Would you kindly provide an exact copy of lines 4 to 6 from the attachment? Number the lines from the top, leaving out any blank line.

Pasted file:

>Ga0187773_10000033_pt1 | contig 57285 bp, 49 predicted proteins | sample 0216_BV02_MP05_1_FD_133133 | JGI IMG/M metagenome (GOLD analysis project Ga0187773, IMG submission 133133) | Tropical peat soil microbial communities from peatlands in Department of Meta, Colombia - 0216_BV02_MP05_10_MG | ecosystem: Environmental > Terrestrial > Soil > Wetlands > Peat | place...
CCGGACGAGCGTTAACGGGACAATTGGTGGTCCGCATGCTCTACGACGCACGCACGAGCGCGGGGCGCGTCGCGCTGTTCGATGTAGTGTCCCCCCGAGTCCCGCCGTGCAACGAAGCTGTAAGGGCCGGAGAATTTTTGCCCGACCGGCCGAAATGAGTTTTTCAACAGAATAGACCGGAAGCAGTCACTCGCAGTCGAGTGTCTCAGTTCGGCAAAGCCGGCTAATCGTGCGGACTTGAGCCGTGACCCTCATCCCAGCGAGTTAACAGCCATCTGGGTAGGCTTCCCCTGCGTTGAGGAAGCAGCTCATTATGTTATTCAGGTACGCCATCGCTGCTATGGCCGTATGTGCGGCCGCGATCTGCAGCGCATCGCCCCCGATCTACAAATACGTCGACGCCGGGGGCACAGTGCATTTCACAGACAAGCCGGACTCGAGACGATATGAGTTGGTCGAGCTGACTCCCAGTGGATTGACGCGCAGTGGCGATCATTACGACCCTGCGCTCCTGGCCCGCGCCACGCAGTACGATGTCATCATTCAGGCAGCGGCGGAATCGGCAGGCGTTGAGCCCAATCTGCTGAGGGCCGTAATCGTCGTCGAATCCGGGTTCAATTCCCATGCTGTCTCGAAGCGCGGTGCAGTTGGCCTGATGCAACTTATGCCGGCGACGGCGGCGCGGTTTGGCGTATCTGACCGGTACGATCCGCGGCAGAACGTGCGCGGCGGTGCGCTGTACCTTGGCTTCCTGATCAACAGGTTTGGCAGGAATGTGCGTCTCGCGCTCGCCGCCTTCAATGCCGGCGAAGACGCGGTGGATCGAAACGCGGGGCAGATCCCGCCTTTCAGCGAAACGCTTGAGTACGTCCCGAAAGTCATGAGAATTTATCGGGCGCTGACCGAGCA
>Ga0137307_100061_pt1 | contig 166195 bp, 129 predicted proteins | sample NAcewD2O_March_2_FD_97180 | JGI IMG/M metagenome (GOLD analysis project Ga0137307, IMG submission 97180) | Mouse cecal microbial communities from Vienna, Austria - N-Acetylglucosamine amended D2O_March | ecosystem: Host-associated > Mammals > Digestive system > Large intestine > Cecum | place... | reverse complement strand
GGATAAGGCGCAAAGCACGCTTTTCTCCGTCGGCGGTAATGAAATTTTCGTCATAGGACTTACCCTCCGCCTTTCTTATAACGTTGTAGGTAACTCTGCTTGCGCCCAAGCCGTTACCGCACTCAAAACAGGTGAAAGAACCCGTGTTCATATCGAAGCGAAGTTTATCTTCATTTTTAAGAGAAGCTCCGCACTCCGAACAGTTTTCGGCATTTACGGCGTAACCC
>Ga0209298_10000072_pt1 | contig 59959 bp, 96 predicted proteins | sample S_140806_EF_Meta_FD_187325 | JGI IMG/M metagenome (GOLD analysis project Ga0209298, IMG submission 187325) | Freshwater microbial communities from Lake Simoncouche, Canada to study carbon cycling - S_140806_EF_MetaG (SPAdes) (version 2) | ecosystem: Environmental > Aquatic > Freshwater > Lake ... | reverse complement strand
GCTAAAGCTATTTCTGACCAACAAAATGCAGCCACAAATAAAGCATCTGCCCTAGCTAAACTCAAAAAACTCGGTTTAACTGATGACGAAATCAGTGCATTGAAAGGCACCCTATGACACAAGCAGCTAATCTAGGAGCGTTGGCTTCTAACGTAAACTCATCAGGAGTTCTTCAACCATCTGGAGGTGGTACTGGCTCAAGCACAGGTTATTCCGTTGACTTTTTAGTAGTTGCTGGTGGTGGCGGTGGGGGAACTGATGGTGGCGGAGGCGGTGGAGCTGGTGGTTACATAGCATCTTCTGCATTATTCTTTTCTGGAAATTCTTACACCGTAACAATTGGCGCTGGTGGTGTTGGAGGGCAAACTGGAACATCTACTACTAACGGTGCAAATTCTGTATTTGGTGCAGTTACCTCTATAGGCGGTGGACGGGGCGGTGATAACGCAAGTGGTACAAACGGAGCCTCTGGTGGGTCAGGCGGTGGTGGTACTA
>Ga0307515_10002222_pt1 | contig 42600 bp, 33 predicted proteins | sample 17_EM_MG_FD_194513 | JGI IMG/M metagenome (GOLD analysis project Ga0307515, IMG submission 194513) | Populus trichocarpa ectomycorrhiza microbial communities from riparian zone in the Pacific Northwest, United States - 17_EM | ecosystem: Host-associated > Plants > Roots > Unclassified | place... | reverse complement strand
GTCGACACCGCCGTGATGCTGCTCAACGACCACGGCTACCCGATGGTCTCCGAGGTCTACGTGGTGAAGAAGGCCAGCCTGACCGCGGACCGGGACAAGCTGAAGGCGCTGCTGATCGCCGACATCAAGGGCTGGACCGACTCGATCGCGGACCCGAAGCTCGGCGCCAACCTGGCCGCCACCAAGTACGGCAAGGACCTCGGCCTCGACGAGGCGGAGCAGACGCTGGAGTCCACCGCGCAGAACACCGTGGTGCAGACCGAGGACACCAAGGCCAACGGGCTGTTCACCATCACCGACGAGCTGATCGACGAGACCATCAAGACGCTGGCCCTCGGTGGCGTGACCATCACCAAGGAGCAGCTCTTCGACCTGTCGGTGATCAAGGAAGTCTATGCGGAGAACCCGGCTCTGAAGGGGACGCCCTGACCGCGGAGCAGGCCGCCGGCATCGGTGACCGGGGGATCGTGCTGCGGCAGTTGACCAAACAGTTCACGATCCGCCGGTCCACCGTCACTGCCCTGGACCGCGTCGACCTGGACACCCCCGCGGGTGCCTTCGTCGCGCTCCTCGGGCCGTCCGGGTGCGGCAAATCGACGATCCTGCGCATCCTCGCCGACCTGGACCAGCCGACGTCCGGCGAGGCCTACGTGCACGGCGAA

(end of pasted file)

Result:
GGATAAGGCGCAAAGCACGCTTTTCTCCGTCGGCGGTAATGAAATTTTCGTCATAGGACTTACCCTCCGCCTTTCTTATAACGTTGTAGGTAACTCTGCTTGCGCCCAAGCCGTTACCGCACTCAAAACAGGTGAAAGAACCCGTGTTCATATCGAAGCGAAGTTTATCTTCATTTTTAAGAGAAGCTCCGCACTCCGAACAGTTTTCGGCATTTACGGCGTAACCC
>Ga0209298_10000072_pt1 | contig 59959 bp, 96 predicted proteins | sample S_140806_EF_Meta_FD_187325 | JGI IMG/M metagenome (GOLD analysis project Ga0209298, IMG submission 187325) | Freshwater microbial communities from Lake Simoncouche, Canada to study carbon cycling - S_140806_EF_MetaG (SPAdes) (version 2) | ecosystem: Environmental > Aquatic > Freshwater > Lake ... | reverse complement strand
GCTAAAGCTATTTCTGACCAACAAAATGCAGCCACAAATAAAGCATCTGCCCTAGCTAAACTCAAAAAACTCGGTTTAACTGATGACGAAATCAGTGCATTGAAAGGCACCCTATGACACAAGCAGCTAATCTAGGAGCGTTGGCTTCTAACGTAAACTCATCAGGAGTTCTTCAACCATCTGGAGGTGGTACTGGCTCAAGCACAGGTTATTCCGTTGACTTTTTAGTAGTTGCTGGTGGTGGCGGTGGGGGAACTGATGGTGGCGGAGGCGGTGGAGCTGGTGGTTACATAGCATCTTCTGCATTATTCTTTTCTGGAAATTCTTACACCGTAACAATTGGCGCTGGTGGTGTTGGAGGGCAAACTGGAACATCTACTACTAACGGTGCAAATTCTGTATTTGGTGCAGTTACCTCTATAGGCGGTGGACGGGGCGGTGATAACGCAAGTGGTACAAACGGAGCCTCTGGTGGGTCAGGCGGTGGTGGTACTA